In 2013, the Federation of Catholic Families in Europe (FAFCE) filed a collective complaint to the European Committee of Social Rights claiming that Sweden’s failure to establish a legal and policy framework governing conscience-based refusals by medical practitioners resulted in a violation of the European Social Charter’s right to protection of health as well as the prohibition of discrimination with respect to objecting medical providers and medical students. To that end, FAFCE alleged that permitting practitioners to refuse to perform abortions was necessary to promote good health for health care workers.
The Committee ruled that the Charter’s Article 11, governing the right to protection of health, “does not impose on states a positive obligation to provide a right to conscientious objection for healthcare workers,” and as such it “does not confer a right to conscientious objection on the staff of the health system of a State Party.” Rather, the Committee explained that Article 11 is “primarily concerned with the guaranteeing access to adequate health care, and this means in cases of maternity that the primary beneficiaries are the pregnant women.” Therefore, it found that Article 11 was not applicable to FAFCE’s claim seeking to recognize a ‘right to conscientious objection’ to abortion care under the Charter; the related claim concerning discrimination against objectors failed for the same reason.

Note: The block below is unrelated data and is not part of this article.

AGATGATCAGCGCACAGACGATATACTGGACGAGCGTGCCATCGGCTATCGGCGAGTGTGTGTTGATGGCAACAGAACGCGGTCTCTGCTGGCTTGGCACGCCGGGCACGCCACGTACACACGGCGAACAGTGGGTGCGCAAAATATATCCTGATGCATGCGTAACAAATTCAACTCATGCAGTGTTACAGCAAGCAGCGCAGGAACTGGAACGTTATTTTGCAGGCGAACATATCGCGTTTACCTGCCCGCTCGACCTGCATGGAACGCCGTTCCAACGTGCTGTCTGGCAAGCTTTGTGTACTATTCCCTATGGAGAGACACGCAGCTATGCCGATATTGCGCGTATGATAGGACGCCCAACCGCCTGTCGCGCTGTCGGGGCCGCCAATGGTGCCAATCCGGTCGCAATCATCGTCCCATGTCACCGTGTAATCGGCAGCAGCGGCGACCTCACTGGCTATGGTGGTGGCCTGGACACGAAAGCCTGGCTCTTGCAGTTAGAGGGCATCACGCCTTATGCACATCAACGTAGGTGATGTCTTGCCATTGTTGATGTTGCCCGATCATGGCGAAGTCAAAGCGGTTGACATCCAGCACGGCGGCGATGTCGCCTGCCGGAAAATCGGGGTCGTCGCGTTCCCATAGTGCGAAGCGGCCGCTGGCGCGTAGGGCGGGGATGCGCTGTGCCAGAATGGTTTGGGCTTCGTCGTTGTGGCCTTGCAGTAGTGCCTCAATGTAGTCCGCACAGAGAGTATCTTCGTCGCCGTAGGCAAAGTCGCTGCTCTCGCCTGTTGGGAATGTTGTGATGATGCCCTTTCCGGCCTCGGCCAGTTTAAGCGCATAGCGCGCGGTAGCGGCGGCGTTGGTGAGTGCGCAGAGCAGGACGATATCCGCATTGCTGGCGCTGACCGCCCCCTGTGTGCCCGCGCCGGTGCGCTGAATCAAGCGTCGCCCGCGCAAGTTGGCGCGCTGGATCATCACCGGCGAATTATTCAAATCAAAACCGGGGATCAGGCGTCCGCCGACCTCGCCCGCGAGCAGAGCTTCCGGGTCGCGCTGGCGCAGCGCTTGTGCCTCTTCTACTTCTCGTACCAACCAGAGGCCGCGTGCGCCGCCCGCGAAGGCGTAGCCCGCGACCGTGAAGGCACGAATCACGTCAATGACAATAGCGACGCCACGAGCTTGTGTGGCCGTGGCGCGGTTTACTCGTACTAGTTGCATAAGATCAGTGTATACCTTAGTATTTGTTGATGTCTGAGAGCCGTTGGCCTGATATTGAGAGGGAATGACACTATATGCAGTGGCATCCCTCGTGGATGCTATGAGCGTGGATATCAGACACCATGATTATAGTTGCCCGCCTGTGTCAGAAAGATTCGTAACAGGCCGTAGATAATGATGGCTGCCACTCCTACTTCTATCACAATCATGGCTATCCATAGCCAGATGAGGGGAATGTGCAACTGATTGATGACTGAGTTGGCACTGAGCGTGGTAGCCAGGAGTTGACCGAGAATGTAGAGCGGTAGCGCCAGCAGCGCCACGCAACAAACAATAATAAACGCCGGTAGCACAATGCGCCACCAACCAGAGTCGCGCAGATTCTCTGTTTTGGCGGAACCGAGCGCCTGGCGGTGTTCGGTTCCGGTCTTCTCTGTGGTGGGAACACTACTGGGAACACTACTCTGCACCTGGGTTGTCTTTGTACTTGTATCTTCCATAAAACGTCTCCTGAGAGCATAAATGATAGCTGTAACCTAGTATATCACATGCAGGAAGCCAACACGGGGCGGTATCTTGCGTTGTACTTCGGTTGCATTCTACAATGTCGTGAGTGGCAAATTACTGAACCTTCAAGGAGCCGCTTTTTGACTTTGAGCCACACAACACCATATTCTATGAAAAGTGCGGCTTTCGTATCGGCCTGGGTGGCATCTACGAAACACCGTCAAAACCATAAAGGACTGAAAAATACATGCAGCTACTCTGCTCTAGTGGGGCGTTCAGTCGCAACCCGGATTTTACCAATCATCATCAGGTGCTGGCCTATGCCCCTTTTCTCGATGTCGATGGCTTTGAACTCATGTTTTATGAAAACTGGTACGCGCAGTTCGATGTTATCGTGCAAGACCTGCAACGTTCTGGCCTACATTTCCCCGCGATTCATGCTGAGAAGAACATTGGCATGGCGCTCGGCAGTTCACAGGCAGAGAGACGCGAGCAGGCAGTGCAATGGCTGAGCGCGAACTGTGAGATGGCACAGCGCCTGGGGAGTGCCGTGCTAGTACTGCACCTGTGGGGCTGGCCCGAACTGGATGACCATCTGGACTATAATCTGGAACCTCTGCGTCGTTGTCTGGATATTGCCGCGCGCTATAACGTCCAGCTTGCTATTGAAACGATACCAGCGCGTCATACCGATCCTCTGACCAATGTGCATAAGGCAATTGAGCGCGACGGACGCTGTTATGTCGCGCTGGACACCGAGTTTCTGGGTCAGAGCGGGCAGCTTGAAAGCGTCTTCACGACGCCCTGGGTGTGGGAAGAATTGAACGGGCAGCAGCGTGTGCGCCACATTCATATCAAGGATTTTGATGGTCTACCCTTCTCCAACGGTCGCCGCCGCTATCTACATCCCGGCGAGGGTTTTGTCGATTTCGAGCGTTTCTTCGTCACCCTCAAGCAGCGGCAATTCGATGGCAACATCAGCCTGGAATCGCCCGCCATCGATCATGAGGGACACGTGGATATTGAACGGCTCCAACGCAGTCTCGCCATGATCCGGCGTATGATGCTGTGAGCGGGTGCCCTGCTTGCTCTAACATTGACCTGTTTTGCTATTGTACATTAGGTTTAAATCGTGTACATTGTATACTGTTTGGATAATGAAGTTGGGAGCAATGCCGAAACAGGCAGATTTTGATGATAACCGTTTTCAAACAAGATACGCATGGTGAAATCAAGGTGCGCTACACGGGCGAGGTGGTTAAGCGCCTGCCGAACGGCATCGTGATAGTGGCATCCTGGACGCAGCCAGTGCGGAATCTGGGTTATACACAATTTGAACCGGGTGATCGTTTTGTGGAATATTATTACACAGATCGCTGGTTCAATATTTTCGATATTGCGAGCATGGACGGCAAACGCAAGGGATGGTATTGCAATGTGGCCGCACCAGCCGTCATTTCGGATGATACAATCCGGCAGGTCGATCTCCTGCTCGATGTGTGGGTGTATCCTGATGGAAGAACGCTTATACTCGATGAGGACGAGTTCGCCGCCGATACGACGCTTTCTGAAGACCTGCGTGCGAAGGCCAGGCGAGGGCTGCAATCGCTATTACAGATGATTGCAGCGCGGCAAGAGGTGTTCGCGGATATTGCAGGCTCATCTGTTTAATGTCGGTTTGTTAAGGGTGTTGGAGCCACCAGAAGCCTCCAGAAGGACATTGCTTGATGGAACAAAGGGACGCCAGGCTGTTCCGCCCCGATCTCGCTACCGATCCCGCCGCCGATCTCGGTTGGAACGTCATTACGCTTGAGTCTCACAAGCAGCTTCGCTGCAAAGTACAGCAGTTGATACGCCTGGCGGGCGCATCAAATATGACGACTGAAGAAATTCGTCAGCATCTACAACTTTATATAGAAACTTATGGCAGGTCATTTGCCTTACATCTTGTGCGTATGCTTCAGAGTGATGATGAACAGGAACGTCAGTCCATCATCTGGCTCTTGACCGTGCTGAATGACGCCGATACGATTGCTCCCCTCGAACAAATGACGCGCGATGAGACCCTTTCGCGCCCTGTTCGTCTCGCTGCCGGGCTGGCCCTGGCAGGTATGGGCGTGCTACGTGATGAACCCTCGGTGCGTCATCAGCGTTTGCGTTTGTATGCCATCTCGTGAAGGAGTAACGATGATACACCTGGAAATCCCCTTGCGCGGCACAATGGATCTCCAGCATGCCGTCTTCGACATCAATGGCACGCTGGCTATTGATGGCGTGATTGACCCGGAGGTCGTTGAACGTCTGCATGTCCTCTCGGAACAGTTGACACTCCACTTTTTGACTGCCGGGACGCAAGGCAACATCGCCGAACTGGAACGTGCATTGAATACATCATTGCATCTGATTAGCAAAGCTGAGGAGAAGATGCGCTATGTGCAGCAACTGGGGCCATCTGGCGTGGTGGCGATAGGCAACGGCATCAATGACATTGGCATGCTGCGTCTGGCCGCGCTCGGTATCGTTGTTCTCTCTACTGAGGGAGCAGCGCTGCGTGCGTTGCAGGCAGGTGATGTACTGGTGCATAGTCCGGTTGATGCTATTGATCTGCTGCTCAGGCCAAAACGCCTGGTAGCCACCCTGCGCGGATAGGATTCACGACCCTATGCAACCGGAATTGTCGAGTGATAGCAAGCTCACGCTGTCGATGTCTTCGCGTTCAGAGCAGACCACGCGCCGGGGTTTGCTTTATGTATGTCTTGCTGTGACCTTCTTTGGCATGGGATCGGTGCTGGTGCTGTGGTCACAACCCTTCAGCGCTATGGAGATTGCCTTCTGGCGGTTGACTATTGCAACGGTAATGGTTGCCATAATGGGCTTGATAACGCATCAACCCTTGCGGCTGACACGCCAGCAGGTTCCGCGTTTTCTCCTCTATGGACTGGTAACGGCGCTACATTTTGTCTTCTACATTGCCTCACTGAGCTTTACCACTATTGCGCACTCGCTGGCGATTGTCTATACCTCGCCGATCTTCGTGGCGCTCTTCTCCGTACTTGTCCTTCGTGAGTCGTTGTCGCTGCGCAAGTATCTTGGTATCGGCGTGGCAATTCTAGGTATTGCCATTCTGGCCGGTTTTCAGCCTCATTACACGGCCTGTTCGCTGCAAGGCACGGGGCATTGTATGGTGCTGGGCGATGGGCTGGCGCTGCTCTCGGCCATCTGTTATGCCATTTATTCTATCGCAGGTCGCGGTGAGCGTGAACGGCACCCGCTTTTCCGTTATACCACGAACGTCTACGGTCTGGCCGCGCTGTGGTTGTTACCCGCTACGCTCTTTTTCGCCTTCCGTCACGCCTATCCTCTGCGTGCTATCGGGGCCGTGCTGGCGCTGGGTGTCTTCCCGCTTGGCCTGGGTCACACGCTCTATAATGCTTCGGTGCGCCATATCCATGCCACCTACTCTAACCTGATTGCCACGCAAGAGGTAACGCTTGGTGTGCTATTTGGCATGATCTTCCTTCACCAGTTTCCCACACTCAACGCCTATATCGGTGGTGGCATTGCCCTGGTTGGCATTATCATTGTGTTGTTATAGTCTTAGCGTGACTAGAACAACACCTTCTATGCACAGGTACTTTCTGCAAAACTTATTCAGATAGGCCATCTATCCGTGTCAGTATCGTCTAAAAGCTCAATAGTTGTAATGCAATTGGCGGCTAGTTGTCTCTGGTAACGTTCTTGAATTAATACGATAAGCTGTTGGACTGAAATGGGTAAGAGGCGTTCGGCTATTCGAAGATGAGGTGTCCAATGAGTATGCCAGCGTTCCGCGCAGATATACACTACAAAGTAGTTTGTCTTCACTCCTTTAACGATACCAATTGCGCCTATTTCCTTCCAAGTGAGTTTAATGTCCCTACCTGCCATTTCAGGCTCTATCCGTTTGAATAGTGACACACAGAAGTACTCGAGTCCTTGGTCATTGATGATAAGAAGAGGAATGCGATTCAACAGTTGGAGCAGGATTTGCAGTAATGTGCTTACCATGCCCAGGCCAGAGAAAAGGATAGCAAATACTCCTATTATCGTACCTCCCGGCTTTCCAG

Separately, FAFCE also alleged that the Swedish Board of Health and Welfare had been too liberal in permitting abortions under various circumstances. In addressing these contentions under Article 11, the Committee held that Sweden was within its rights to legalize abortion under a wide range of circumstances, and therefore found the state to be in compliance with its obligations under the Charter.